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International Criminal Court Says It Is Undeterred By U.S. Threat Of Sanctions

The International Criminal Court in The Hague

The International Criminal Court (ICC) has said it will "continue to do its work undeterred," responding a day after U.S. national security adviser John Bolton threatened sanctions if the tribunal investigates alleged war crimes by U.S. personnel in Afghanistan.

A spokesman for The Hague-based court, which investigates genocide, crimes against humanity, and war crimes, told RFE/RL on September 11 that it was an "independent and impartial judicial institution" with the backing of 123 countries.

"The ICC, as a court of law, will continue to do its work undeterred," Fadi El Abdallahhe added.

France issued a statement in support of the court, with a Foreign Ministry spokeswoman saying it "must be able to act and exercise its prerogatives without hindrance."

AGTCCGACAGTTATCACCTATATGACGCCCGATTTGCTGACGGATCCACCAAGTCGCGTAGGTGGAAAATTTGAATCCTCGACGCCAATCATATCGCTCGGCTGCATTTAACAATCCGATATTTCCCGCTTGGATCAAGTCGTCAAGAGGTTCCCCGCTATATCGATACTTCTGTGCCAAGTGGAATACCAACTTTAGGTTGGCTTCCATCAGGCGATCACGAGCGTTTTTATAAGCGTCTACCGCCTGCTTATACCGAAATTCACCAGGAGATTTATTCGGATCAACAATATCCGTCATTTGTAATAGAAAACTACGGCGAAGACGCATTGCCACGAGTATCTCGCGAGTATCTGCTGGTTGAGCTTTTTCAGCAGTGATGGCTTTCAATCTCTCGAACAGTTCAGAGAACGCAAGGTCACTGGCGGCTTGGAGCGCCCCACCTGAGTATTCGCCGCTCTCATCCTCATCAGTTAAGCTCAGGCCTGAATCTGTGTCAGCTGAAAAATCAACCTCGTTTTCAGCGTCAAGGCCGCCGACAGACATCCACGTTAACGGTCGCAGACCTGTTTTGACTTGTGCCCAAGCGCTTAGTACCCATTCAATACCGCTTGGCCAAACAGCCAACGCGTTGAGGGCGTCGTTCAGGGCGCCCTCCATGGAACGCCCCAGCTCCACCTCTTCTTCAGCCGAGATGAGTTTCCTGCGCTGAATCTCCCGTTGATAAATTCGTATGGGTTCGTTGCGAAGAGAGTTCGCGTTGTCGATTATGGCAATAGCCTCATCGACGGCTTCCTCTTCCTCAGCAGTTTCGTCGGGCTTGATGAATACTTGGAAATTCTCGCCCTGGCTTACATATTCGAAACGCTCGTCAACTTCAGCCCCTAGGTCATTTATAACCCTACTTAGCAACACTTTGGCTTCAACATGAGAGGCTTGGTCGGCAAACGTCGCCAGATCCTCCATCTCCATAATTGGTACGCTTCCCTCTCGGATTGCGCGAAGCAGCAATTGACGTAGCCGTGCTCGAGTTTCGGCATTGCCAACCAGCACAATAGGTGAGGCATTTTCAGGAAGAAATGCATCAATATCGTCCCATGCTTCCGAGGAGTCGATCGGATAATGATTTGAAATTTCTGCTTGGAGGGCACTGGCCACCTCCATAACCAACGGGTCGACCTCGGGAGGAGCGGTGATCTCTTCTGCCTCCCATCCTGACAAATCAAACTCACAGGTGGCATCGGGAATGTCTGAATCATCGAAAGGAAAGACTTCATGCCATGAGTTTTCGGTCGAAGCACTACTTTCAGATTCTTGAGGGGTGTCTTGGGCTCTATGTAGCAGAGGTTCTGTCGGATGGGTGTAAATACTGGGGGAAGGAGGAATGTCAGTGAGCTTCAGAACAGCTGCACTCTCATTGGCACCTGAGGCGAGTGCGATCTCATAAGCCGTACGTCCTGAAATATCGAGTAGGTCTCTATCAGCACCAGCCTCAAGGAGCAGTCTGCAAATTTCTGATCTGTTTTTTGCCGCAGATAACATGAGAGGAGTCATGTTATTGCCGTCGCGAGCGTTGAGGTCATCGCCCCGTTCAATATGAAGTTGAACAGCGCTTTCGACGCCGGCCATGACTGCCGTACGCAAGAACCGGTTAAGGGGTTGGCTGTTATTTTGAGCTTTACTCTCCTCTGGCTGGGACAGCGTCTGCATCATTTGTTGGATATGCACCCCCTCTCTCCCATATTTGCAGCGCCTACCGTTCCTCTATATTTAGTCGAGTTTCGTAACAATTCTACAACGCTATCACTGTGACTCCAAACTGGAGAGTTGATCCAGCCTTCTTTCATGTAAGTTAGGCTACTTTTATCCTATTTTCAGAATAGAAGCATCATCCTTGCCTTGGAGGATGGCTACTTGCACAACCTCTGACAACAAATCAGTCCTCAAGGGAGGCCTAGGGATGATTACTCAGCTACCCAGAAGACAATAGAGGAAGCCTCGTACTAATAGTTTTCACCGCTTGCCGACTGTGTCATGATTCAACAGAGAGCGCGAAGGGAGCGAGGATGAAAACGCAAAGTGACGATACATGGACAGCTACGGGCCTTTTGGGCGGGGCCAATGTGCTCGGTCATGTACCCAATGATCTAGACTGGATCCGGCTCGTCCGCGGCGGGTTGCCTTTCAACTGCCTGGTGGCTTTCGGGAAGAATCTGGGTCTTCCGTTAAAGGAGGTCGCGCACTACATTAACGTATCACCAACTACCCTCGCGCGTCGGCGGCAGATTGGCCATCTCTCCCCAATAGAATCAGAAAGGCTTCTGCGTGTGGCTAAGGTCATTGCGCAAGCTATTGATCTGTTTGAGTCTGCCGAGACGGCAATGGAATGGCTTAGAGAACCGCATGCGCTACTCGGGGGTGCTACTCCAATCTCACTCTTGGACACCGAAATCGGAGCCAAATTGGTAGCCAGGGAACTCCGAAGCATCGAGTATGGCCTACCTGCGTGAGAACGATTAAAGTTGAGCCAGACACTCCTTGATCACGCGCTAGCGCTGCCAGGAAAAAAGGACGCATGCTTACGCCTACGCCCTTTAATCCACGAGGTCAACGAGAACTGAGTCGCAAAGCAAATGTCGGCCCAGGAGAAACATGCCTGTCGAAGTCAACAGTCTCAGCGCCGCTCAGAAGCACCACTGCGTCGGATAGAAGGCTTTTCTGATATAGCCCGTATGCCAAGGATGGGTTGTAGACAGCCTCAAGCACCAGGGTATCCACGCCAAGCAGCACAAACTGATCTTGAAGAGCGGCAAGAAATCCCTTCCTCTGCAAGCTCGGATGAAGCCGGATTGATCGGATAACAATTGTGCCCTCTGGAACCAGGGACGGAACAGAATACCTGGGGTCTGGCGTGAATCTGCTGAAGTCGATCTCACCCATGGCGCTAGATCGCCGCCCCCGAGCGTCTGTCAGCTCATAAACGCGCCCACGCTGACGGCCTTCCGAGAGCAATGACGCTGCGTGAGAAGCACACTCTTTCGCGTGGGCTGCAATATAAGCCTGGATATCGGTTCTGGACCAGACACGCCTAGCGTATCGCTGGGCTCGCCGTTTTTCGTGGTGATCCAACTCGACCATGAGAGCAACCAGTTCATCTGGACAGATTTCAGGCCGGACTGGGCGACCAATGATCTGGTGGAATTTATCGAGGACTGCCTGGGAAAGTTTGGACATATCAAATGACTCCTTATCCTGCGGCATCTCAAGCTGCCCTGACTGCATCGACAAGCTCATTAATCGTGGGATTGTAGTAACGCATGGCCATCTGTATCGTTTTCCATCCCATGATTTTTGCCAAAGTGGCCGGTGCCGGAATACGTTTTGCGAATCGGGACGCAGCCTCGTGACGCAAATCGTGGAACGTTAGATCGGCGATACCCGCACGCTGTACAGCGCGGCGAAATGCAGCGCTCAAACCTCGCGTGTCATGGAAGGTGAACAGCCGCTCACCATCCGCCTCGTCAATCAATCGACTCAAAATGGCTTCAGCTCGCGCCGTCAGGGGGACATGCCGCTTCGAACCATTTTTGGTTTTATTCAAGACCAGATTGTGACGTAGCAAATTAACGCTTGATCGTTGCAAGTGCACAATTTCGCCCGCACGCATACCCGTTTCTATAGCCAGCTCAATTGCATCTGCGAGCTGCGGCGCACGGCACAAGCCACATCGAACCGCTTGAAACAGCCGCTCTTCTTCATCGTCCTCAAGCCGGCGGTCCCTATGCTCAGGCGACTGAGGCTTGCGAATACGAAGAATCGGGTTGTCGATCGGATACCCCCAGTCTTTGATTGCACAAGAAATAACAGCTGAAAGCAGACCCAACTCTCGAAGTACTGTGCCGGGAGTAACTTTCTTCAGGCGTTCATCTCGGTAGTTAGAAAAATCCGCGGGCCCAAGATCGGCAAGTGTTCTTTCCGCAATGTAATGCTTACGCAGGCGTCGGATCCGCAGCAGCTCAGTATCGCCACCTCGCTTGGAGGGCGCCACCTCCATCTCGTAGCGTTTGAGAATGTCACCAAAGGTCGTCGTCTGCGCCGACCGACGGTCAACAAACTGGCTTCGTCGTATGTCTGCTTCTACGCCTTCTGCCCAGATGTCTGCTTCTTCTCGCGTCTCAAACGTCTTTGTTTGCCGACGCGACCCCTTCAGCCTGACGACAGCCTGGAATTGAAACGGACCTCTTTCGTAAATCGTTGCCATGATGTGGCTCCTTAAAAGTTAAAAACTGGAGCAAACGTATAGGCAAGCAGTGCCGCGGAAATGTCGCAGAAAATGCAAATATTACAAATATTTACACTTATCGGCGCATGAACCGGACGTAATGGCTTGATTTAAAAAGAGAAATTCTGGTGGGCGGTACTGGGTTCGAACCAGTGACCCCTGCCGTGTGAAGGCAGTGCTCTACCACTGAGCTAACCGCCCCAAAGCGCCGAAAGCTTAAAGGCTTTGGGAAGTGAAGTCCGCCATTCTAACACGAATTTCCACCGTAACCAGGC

The United States is among dozens of countries that have not ratified the Rome Statute that established the ICC in 2002.

In remarks on September 10, Bolton called the ICC "unaccountable" and "outright dangerous" to the United States and Israel and other allies.

"For all intents and purposes, the ICC is already dead to us," he told the conservative Federalist Society in Washington. "If the court comes after us, Israel or other U.S. allies, we will not sit quietly," he warned.

The U.S. national security adviser said Washington was prepared to slap financial sanctions and criminal charges on ICC officials if they proceed against any Americans.

"We will ban its judges and prosecutors from entering the United States. We will sanction their funds in the U.S. financial system, and we will prosecute them in the U.S. criminal system," Bolton said.

An ICC prosecutor requested in November 2017 to open an investigation into alleged war crimes committed by the U.S. military in Afghanistan, especially over the abuse of detainees.

Bolton said neither Afghanistan nor any other government party to the ICC's Rome Statute has requested an investigation. But he said the ICC could formally open the investigation "any day now."

The head of Afghanistan’s Human Rights Commission suggested that Bolton’s criticism of the ICC could strengthen a climate of impunity in the war-torn country.

"It's very unfortunate because delivering justice to victims will help to facilitate the peace process in Afghanistan," Sima Samar told AP on September 11. "Justice is not a luxury. It is a basic human right.”

With reporting by Reuters, AP, and RFE/RL's Radio Free Afghanistan